Before I gave birth to Talia, I wore a 36 D bra.
A few days postpartum, I wandered into the little baby boutique at our community hospital where they fit nursing bras.
I was a 40 G.
If we can ignore my engorged breasts for a sec, that’s a 4 INCH increase in the diameter of my rib cage.
I was stunned.
But here’s the thing: This is yet one more thing that is SO normal but just doesn’t get discussed.
It is 100% common, normal, expected that your rib cage will get wider during pregnancy.
What Is Rib Flare?
Maybe you’ve noticed your bra is fitting tighter.
Or maybe you’ve noticed you’ve got sticky-out ribs.
Or that you can’t get your arms overhead without shoving your chest out.
This phenomenon is postpartum “rib flare”.
And it can happen in two dimensions.
1) Your whole rib cage can flare upwards as a unit, creating a hinge point in your spine.
2) Your rib cage becomes WIDER.
The angle created by the lower ribs (the rib angle or infrasternal angle), hinging at the sternum becomes flatter.
What Causes Flared Ribs?
As your sweet babe grows inside of you, your body needs to make space.
Just as your pelvis CHANGES SHAPE to accommodate your growing babe, so does your rib cage.
As your internal organs press upwards, the rib cage tips upward and becomes wider to accommodate the demand.
Is Rib Flare Dangerous?
Do you want to address it?
4 Reasons to Address Rib Cage Flare:
Rib flaring leads to muscle imbalances and those lead to an array of body aches, pelvic floor symptoms and reduced strength.
1) Aches and pains
If the rib cage is flared UPWARD, the abdominal muscles get stuck in a “stretched” state.
And where something is stretched, something else gets compressed.
In this case, the muscles of your lumbar spine.
I’m looking at you Low Back Pain.
2) You won’t feel as strong
If the rib cage flares WIDE, the diaphragm gets caught in a stretched position as well.
The diaphragm drives the deeep core canister and the deep core cansiter is responsible for stability of your spine and creating a platform for strong movement.
If the diaphragm is rests in a stretched position, it can’t efficient charge the core cansiter and you won’t feel as strong.
3) Pesky pelvic floor symptoms
Efficient contraction of the diaphragm leverages a strong abdominal wall.
If your abs are stretched because you’re rib cage flares up, you’re diaphragm is at an additional disadvantage.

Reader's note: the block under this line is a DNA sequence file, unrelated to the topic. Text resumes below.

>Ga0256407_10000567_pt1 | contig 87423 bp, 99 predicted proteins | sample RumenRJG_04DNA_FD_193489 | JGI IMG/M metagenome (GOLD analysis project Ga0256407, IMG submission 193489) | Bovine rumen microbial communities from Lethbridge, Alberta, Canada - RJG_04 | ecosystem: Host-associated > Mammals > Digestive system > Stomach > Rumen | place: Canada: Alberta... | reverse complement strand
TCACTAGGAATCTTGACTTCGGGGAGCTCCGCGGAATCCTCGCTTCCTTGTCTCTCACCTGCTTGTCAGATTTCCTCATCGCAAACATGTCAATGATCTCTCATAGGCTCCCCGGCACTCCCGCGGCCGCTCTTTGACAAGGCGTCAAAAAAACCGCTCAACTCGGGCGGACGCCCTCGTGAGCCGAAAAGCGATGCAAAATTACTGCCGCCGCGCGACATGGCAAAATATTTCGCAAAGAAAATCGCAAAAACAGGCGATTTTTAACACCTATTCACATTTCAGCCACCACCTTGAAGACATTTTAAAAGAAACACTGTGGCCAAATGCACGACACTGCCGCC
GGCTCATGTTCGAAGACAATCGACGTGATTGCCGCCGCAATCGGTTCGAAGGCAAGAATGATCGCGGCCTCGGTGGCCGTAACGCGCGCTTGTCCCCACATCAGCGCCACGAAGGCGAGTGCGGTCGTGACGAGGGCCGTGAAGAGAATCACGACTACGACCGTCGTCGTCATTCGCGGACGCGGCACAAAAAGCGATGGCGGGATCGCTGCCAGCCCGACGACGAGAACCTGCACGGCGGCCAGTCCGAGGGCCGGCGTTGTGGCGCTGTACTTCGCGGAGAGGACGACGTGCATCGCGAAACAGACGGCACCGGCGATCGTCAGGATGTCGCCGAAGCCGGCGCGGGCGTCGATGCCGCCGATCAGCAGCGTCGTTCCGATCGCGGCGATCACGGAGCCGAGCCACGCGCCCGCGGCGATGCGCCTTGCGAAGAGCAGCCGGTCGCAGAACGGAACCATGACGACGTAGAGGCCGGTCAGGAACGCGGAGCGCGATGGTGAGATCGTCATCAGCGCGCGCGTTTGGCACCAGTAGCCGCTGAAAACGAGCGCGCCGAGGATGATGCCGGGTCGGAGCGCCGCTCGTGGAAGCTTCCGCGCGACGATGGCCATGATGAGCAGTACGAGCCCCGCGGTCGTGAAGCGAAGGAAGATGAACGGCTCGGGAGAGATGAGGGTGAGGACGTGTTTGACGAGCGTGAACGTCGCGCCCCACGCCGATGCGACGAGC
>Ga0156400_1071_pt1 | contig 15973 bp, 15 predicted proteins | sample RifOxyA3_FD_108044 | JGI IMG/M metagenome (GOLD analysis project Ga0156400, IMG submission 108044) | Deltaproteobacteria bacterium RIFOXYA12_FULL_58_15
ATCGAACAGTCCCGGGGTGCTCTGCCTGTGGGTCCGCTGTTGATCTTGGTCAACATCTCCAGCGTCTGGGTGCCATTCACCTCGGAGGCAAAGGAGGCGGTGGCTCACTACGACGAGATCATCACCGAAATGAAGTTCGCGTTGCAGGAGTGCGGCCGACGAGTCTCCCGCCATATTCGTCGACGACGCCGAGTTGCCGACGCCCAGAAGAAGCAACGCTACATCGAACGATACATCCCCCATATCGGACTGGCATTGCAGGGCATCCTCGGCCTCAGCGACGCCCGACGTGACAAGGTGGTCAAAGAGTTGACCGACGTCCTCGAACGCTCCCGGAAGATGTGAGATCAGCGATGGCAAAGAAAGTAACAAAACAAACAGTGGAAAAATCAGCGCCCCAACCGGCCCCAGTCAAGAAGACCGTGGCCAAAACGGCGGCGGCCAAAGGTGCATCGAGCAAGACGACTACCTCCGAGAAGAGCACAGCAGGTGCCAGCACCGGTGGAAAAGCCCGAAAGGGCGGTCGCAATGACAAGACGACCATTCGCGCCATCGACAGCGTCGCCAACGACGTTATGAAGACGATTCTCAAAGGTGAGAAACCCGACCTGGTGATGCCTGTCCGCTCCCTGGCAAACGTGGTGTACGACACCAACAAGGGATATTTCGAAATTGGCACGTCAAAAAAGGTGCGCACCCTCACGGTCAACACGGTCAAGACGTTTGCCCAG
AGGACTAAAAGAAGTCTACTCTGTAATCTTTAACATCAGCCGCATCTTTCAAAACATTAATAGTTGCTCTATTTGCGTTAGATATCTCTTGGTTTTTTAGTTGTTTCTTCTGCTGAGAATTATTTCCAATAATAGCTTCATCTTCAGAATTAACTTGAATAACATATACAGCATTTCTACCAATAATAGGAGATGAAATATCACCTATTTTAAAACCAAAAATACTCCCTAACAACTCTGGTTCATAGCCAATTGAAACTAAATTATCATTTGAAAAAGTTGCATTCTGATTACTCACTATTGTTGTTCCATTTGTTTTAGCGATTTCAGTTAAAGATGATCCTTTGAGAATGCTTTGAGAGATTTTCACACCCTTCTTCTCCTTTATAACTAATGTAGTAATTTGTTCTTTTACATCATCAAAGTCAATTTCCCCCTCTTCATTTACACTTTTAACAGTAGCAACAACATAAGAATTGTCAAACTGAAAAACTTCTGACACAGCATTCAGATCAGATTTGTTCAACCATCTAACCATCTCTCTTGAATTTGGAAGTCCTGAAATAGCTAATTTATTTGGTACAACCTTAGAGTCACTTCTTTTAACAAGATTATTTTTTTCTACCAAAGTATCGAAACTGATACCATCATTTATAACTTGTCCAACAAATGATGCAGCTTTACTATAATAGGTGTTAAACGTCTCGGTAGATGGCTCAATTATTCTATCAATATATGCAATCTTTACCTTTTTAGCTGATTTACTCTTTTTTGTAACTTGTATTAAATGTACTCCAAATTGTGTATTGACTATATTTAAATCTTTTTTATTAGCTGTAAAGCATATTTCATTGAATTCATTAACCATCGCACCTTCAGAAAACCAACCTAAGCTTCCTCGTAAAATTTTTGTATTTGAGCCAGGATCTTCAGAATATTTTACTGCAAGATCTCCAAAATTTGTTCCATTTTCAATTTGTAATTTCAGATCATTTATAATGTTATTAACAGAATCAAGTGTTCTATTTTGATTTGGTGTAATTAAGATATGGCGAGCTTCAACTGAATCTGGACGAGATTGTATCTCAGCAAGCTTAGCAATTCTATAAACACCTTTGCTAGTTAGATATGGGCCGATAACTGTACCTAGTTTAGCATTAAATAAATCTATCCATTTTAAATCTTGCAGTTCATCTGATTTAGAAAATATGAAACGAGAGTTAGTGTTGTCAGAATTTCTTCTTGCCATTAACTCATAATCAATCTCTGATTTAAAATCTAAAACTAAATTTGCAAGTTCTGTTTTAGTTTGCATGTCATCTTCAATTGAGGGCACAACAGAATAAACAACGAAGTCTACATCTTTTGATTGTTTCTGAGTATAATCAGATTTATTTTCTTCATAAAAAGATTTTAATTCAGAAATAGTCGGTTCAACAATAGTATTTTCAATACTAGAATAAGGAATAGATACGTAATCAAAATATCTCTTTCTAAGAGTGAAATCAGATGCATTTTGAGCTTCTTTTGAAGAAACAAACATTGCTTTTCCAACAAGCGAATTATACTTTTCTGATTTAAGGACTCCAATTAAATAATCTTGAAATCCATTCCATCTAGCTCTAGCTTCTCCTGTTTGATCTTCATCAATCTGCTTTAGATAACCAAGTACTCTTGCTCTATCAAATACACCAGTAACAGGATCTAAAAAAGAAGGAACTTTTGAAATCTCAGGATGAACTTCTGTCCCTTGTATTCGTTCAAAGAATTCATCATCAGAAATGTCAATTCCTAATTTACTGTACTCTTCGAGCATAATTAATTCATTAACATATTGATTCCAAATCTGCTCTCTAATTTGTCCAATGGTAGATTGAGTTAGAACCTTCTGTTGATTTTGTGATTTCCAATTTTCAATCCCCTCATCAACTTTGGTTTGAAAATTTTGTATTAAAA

If your diaphragm’s not happy, the rest of the team (pelvic floor, abs, back extensors) are not happy either.
When your core is off it’s game, you may experience pesky pelvic floor symptoms.
This could manifest as pelvic floor dysfunction, including persistent abdominal separation, pelvic floor tightness, prolapse symptoms or incontinence.
4) It’s harder to take a good breath.
Maybe I should have led with this one??
Okay. This is all to say:
Let’s address your rib flare. And let’s not make a big ol deal out of it.
How To Fix Rib Flare After Pregnancy
There’s no one single best exercise for rib flare.
Treating rib flare is multi-factorial.
But bringing awareness to your body alignment, creating expansion in your back body and improving rib cage mobility through breathing exercises can work wonders.
1) Check in with your body alignment.
If your rib cage flares UP, you can begin to address this with intentional rib cage positioning.
Exhale your ribcage down and then relax your abs. Don’t grip your abs to hold your rib cage in position.
2) Create expansion in your back body.
Relax those compressed back muscles using (you guessed it) breathing.
Here’s my favorite:
Rock Back Breathing
3) Get really serious about your exhales.
Do you practice the Connection Breath?
Practice blowing out ALL of your air until your feel your deep abs kick on which will help pull those low ribs towards one another.
You can also try these variations:
Connection Breath With Reach
The reach will help position your rib cage down.
360 Breathing in 90/90 Position
360 breathing in 90/90 is fantastic if you know you have a bit of anterior pelvic tilt. It will help reposition your pelvis AND your rib cage.
The Ha Breath does a little better job of recruiting the intercostal muscles (muscles between the ribs) that draw the ribs back down and together. See how it feels!
4) Invest in strength training.
Ultimately, you need great strong (balanced!) core muscles to maintain the orientation of your rib cage and pelvis.
If you’re paying attention to your breath and body alignment during your full body workouts, you’ll continue working your core with each rep.
Can You Fix Rib Flare?
More than likely, your rib cage will eventual reset to it’s previous diameter.
But you might not reset it’s shape without a little intentional effort.
If you’d like additional guidance, you can consult a pelvic floor physical therapist or a qualified postpartum personal trainer. I offer strategy sessions and individualized personal training to address your unique postpartum concerns.
So now I’m dying to know:
Did you notice that your bra’s been fitting tighter?
Did you know they could impact your pelvic health?
And of course: Will you try these exercises? Leave a comment!
My mission is to make sure that having a baby is not a reason why you can’t do all the things.
Contact me with questions about exercise or pelvic health pertaining to pregnancy or postpartum. I offer customized, online pregnancy and postpartum personal training to folks locally (Seattle-area, Bellevue, Redmond, Kirkland) and beyond.